DOWNLOAD ALBUM Eto & Superior – Long Story Short ZIP / MP3.
With a nonchalant flow, Eto paints a grim and familiar world where only survival-of-the-fittest tactics prevail alongside sumptuous production from Superior.
“The new crack era ain’t built for soft flesh,” snarls Eto midway through Long Story Short, the rapper’s 10-track collaboration with German producer Superior. With a granular voice that radiates warmth even when delivering grisly threats, Eto depicts a universe we’ve heard many times before: Born into a hellish environment, struggling to get by and inevitably getting sucked into the crime and drug world, where survival-of-the-fittest tactics ensure only the most bloodthirsty and ruthless prosper. This time, hell is Rochester, New York, where Eto hails from and where over half the city’s children live in a state of poverty.
On “Another Day,” Eto updates a lyrical sentiment from JAY Z’s“Dead Presidents”: “It was all good just a month ago/Now if I let a week pass, it’ll get comfortable/Today’s math didn’t pay cash—it brought peace though.” The calm doesn’t last long: Next verse, Eto’s rationalizing destroying a foe—“I blow his lights out calm”— on the basis that “he likely got a junkyard pops and a piped-out moms,” before he and his team gloat how they’ll “pop a cork on his grave date.” Backed by lush, soul-dripping strings on “It’s Only Right,” Eto sketches surroundings populated by “young’un going through gun phases/Rest of ‘em die young ages/Backstabbers, front pages/Homicide drug cases.” Then on the flute-infused “Fortune,” he blithely recalls “a few fights with stabs/Juice wiped and grabbed.” He switches between block-corner philosopher and fighter from song to song, bar to bar.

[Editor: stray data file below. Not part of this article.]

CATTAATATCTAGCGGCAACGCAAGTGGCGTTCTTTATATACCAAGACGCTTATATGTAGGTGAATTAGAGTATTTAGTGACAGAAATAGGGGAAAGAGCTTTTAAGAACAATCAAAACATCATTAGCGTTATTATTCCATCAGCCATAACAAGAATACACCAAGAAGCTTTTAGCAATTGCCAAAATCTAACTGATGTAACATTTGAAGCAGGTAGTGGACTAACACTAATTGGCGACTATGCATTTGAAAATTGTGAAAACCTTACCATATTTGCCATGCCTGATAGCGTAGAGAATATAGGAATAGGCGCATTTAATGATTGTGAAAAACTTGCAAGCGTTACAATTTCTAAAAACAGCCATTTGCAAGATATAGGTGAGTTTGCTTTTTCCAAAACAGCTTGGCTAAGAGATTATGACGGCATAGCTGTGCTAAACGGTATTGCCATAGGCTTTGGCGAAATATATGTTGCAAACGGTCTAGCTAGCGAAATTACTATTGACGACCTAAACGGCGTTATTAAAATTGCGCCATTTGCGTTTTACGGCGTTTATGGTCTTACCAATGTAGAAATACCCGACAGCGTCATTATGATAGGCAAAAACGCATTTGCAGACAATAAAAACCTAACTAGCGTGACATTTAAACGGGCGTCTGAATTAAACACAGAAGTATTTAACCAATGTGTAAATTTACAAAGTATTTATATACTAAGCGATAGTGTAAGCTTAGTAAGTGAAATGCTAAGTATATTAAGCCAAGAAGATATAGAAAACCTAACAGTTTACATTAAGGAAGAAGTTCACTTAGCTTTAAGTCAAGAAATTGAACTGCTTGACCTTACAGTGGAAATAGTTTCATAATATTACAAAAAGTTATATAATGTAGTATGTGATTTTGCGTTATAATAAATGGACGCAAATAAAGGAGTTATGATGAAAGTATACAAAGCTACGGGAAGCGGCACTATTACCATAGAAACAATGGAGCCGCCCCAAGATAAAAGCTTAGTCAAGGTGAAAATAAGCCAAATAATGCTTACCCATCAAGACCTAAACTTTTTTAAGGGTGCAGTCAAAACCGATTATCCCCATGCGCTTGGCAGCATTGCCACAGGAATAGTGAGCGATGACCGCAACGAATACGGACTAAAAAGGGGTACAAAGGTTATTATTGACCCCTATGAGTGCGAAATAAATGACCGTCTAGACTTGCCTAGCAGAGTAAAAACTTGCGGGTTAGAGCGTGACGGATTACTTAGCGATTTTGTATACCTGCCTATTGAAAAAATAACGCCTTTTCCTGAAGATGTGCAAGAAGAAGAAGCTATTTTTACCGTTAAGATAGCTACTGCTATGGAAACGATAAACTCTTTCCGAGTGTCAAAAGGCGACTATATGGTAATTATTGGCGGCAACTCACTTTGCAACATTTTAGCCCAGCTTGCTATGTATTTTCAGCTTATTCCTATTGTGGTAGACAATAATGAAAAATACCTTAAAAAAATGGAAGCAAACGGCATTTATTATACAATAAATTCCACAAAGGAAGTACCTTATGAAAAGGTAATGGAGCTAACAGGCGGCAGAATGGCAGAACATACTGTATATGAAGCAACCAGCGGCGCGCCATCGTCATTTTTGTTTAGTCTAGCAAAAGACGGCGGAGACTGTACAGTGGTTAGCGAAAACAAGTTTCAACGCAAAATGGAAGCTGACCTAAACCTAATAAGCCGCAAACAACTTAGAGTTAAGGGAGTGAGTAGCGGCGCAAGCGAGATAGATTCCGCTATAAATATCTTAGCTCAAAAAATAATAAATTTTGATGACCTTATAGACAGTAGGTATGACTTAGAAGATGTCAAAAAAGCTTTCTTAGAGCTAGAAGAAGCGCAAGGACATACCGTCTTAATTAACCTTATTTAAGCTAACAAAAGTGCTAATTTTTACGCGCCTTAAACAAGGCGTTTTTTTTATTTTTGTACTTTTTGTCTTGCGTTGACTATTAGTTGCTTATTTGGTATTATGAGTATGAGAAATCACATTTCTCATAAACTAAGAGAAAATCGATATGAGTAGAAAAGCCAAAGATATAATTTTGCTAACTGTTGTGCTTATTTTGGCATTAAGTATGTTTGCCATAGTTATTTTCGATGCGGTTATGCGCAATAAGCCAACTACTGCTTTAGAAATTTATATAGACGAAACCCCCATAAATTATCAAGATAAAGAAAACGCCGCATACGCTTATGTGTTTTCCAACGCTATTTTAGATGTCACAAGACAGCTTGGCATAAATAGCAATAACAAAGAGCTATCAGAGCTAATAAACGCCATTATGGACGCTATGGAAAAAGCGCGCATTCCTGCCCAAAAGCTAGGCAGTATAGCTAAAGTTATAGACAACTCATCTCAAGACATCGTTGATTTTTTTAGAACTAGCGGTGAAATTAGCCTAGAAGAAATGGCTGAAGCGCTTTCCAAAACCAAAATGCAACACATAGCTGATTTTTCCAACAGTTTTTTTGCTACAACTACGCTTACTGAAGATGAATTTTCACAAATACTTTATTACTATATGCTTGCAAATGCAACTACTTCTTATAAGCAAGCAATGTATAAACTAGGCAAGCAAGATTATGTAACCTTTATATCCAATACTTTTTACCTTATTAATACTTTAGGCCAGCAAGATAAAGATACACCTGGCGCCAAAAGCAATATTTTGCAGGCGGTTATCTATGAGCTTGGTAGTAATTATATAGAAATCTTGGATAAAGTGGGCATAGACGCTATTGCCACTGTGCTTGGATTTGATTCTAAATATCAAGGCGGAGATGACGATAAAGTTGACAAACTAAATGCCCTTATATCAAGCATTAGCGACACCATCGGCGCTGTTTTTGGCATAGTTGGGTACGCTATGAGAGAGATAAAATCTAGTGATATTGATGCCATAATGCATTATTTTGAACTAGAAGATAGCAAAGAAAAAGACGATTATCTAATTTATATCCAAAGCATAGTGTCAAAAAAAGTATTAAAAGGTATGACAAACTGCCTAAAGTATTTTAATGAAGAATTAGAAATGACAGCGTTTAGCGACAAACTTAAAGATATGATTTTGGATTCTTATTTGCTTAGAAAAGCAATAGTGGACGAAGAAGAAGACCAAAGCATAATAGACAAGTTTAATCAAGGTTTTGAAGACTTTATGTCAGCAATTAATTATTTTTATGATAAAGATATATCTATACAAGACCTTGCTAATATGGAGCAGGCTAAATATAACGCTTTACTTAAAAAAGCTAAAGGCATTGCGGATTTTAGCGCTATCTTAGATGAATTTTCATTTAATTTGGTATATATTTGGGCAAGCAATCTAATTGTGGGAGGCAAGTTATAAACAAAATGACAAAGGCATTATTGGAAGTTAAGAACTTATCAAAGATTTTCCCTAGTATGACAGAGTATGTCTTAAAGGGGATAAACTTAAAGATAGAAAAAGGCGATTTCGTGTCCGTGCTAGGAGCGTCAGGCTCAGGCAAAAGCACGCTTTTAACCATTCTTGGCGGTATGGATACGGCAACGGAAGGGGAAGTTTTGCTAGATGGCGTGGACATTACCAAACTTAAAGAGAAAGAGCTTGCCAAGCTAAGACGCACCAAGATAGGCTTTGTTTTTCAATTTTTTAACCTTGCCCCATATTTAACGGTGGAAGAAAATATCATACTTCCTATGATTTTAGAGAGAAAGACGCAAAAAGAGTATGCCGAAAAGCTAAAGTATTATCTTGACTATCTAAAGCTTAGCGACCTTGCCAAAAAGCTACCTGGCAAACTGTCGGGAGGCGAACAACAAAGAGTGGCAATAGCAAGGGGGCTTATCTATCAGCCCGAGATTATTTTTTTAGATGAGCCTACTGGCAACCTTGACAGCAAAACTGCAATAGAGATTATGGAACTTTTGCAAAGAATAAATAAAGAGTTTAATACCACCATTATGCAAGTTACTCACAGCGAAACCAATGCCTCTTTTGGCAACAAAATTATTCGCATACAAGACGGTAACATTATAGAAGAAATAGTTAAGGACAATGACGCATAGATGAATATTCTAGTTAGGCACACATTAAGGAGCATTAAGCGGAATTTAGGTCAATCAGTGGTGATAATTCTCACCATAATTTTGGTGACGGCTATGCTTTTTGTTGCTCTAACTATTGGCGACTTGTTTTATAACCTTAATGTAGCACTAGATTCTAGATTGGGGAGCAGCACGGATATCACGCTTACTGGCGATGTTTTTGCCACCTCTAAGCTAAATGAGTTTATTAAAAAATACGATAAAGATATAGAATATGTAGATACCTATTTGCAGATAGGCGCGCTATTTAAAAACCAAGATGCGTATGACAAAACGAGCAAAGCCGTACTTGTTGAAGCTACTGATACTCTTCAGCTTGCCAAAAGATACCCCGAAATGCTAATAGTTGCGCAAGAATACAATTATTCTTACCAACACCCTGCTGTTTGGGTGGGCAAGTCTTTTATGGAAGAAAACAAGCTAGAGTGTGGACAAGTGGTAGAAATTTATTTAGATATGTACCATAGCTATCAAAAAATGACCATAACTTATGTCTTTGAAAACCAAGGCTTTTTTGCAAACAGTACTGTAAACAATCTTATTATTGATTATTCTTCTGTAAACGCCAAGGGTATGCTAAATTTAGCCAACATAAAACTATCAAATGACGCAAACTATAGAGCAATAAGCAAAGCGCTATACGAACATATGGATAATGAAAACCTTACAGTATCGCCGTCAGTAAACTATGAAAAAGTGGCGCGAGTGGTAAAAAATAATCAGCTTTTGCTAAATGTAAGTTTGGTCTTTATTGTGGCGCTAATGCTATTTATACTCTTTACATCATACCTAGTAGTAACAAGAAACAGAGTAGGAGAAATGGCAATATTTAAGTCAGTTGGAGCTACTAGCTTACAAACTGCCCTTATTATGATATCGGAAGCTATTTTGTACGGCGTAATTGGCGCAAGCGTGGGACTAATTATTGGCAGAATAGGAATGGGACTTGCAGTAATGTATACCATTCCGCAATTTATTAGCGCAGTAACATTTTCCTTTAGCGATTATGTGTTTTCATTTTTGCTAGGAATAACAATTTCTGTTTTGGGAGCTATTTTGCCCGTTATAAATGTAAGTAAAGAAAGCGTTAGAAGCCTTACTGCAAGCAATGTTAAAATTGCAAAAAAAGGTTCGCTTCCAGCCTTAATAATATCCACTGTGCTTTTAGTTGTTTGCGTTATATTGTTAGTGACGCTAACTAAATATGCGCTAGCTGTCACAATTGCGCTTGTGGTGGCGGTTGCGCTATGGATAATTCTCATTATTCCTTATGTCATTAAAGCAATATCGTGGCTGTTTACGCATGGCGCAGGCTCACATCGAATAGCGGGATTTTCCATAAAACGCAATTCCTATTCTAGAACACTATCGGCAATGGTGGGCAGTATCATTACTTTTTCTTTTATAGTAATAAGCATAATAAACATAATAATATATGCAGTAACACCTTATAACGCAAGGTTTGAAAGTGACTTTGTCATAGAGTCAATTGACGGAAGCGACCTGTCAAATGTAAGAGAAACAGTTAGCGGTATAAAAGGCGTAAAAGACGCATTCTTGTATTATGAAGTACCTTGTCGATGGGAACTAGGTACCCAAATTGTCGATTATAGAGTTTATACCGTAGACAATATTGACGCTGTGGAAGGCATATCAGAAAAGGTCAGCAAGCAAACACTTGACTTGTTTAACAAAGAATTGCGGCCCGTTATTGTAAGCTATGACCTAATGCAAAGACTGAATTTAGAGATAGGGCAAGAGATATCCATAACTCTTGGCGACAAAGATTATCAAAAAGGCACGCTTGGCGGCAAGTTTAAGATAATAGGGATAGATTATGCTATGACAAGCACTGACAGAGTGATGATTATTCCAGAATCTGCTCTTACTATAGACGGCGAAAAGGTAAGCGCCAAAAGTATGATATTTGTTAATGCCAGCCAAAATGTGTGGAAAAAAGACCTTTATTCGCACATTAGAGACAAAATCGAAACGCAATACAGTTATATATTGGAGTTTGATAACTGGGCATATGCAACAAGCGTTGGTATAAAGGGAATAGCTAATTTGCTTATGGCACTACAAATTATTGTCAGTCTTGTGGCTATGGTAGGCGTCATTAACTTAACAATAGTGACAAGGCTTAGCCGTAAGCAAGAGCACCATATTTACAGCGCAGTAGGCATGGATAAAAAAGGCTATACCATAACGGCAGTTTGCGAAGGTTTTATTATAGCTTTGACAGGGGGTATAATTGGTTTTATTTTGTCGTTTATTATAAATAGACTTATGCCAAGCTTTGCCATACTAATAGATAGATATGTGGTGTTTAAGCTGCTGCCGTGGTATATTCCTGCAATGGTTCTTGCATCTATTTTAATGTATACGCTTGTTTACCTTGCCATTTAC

Long Story Short gets over mainly on Eto’s nonchalant delivery. He shares Roc Marciano’s same lack of compassion: The violence may be brutal, but Eto is always unruffled. Parts of Long Story Shortrecall Clipse album-closers, the moments where Malice and Pusha-T inched towards confessing regret and then inched away. But Eto’s remorse doesn’t concern the specific ill deeds he’s seen or carried out—it seems directed at the broader fact he was placed in a situation where they had to happen in the first place. On “Wolves” he ad-libs it most tellingly: “If all of us is guilty then no one is, you hear me?” Rappers have long channeled elements of the Scarfacefable and idolized Tony Montana’s ruthless approach to achieving the American capitalist dream. But Long Story Short feels closer in spirit to Sergio Leone’s Once Upon A Time In America: The footage can be wickedly violent, but the tone is rueful.